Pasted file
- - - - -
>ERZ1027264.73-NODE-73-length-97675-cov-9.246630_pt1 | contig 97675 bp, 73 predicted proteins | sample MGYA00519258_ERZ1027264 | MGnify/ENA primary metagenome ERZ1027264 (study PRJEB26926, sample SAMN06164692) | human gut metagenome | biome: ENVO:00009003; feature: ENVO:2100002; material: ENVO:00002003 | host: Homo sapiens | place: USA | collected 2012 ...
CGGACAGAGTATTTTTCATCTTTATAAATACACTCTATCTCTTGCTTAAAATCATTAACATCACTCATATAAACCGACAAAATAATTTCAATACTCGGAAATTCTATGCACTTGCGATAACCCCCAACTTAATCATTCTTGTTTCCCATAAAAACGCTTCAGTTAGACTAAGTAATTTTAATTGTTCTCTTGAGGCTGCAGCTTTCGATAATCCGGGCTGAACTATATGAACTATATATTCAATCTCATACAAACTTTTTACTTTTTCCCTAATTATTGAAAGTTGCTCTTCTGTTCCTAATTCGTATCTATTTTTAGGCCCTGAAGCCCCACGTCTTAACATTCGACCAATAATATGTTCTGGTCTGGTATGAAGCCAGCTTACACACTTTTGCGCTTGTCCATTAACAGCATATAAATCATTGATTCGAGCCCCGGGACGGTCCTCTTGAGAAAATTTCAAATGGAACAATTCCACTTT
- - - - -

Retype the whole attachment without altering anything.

>ERZ1027264.73-NODE-73-length-97675-cov-9.246630_pt1 | contig 97675 bp, 73 predicted proteins | sample MGYA00519258_ERZ1027264 | MGnify/ENA primary metagenome ERZ1027264 (study PRJEB26926, sample SAMN06164692) | human gut metagenome | biome: ENVO:00009003; feature: ENVO:2100002; material: ENVO:00002003 | host: Homo sapiens | place: USA | collected 2012 ...
CGGACAGAGTATTTTTCATCTTTATAAATACACTCTATCTCTTGCTTAAAATCATTAACATCACTCATATAAACCGACAAAATAATTTCAATACTCGGAAATTCTATGCACTTGCGATAACCCCCAACTTAATCATTCTTGTTTCCCATAAAAACGCTTCAGTTAGACTAAGTAATTTTAATTGTTCTCTTGAGGCTGCAGCTTTCGATAATCCGGGCTGAACTATATGAACTATATATTCAATCTCATACAAACTTTTTACTTTTTCCCTAATTATTGAAAGTTGCTCTTCTGTTCCTAATTCGTATCTATTTTTAGGCCCTGAAGCCCCACGTCTTAACATTCGACCAATAATATGTTCTGGTCTGGTATGAAGCCAGCTTACACACTTTTGCGCTTGTCCATTAACAGCATATAAATCATTGATTCGAGCCCCGGGACGGTCCTCTTGAGAAAATTTCAAATGGAACAATTCCACTTT